The baby boom generation—people now aged between 52 and 70—is being gradually pushed out of the workforce by layoffs, buyouts, and forced early retirements even as they try to work longer to make up for retirement losses during the financial crisis. But is any employer getting rid of them faster than the world’s premier investment bank?
Goldman Sachs and its rival Wall Street firms are known for chewing up young folks fast and spitting them out, but to observers of a certain age (say, 40 and up) the relative youth at Goldman is stunning. In a LinkedIn post on Dec. 21, the company’s global head of human capital management—a title that itself tells us a lot about how Goldman thinks about people—writes that “our workforce is nearly 70% millennial—even our latest partner class is composed of 11% millennials, and of course, that number will only increase as the years go by.”
At the end of the third quarter, Goldman had 34,900 employees, consultants, and temporary staff, according to the firm’s earnings statement. That means roughly 24,000 people working at Goldman are millennials, generally defined as people currently between the ages of 18 and 35. The oldest of that cohort would have been in their twenties when the 2008 financial crisis took down a slew of banks and financial institutions, begging the question of how well the bank is prepared for the next downturn.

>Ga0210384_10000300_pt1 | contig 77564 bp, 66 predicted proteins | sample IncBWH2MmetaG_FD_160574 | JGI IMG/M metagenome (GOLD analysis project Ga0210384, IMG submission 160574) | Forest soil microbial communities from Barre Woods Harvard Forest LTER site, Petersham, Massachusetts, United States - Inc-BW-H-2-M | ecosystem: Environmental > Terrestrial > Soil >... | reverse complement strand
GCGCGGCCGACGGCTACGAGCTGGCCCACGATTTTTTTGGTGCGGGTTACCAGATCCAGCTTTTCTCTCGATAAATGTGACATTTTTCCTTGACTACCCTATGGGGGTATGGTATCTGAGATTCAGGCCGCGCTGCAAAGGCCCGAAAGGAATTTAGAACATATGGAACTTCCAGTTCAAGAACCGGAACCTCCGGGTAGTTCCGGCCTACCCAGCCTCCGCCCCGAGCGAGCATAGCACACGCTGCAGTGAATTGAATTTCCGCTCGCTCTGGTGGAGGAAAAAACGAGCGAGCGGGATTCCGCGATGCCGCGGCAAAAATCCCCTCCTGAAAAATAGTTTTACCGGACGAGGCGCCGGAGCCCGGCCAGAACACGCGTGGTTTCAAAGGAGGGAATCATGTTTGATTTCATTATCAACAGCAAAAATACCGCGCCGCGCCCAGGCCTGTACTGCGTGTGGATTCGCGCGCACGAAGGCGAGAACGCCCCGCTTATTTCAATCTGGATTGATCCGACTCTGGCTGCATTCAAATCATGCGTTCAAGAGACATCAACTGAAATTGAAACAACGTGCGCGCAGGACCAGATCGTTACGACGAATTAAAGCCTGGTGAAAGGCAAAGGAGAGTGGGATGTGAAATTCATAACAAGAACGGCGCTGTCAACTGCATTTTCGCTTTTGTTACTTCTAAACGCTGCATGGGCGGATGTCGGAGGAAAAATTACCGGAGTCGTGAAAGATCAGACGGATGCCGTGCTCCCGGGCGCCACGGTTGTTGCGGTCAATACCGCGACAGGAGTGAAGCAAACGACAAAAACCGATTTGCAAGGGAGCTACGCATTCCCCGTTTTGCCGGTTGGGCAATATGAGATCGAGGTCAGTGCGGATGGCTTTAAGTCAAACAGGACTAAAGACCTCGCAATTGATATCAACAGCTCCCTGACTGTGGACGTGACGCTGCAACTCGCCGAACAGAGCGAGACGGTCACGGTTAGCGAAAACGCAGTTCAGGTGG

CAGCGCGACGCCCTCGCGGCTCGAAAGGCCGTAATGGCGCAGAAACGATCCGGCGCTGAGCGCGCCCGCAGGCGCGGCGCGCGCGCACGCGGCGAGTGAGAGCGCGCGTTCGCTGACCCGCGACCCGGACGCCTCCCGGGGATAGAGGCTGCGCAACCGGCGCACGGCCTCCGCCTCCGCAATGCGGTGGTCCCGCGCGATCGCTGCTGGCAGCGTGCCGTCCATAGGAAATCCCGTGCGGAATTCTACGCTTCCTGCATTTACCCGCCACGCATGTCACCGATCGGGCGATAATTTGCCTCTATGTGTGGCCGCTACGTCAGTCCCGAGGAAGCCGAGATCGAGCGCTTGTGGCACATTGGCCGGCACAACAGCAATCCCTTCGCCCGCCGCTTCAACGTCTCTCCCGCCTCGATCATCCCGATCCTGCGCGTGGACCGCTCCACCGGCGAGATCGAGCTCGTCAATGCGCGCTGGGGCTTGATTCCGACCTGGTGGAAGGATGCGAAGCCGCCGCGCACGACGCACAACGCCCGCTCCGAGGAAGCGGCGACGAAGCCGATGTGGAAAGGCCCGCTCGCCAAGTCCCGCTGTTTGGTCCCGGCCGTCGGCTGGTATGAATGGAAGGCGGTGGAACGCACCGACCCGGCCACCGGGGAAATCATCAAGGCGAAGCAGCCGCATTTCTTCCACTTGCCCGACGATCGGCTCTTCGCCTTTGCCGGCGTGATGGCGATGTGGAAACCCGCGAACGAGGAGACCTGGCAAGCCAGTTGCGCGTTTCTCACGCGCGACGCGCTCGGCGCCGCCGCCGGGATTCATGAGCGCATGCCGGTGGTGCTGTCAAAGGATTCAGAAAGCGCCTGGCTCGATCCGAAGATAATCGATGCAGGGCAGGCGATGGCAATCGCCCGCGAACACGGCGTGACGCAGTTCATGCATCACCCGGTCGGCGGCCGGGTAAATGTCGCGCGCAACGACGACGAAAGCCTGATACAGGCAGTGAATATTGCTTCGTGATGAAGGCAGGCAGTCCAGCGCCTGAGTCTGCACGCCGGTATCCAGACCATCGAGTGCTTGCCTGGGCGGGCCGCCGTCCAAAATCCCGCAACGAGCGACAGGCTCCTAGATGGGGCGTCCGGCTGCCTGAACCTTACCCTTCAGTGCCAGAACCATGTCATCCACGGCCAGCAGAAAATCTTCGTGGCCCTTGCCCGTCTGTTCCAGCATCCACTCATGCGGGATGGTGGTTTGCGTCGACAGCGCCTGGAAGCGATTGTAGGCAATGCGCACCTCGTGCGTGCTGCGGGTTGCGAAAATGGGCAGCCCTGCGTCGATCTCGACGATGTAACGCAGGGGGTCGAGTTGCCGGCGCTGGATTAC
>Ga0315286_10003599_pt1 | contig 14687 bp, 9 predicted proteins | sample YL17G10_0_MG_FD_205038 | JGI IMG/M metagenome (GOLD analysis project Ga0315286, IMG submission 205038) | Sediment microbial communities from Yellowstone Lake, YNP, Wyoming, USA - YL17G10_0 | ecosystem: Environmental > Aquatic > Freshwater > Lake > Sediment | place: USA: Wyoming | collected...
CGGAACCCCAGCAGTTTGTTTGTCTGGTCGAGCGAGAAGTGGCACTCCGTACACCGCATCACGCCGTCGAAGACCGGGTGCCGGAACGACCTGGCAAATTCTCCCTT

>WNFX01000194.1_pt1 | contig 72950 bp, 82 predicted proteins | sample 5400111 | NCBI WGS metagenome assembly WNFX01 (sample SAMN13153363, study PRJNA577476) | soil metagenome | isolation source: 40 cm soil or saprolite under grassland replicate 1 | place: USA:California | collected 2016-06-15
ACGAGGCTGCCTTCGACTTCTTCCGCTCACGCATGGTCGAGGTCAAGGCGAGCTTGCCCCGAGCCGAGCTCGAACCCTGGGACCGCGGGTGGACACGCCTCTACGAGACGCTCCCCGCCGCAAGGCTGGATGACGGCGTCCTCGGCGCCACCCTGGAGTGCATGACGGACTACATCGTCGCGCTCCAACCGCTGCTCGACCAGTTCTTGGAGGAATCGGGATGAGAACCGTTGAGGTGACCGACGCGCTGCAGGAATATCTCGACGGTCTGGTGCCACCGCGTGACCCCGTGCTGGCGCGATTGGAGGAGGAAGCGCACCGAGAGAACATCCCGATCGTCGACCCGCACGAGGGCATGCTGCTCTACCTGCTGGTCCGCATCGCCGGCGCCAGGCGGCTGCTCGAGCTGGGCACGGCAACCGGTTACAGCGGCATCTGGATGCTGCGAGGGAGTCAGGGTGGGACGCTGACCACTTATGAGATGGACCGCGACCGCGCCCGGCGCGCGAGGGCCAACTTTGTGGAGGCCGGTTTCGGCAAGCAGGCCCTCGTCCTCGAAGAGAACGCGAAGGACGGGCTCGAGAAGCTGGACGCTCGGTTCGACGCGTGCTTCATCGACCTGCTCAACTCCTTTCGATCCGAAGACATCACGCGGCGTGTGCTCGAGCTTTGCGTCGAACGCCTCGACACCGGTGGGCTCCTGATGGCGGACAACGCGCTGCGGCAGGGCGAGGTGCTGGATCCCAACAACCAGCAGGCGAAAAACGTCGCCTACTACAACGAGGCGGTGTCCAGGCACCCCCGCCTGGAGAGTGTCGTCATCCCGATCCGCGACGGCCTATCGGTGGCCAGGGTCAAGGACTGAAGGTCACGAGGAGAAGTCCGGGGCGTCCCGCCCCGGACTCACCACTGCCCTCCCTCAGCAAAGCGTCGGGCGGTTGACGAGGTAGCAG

A Goldman spokeswoman explained the number by saying “it’s just cycles.”
Edith Cooper, the Goldman executive who wrote the LinkedIn post, made the observation about the age distribution of the staff while positing a bunch of career advice that she passes on to college graduates. Among other things, she tells them that:
-“Success is personal.” In other words, don’t measure yourself by everyone else.
-“Feedback is not.” Be prepared to take criticism, it’s good for you.
-“Surround yourself with difference.” Your best ideas, Cooper promises, will come from conversations outside your comfort zone.
-“Pick your spots.” No one is great at everything.
-“People remember people.” Working with people you trust, respect, and can collaborate with is more important than titles and position.
“While these lessons have served me well, what I try to emphasize to others is—it’s not about how I made it to ‘the top’—it’s about what you will do when you get there,” Cooper writes. “At Goldman Sachs, our firm is itself in a period of transition, with new leaders emerging and longstanding ones saying goodbye.”
She might have added: Good luck applying for a job at Goldman Sachs if you’re over 40 years old. The Goldman spokeswoman said, however, “we still accept people from all generations.”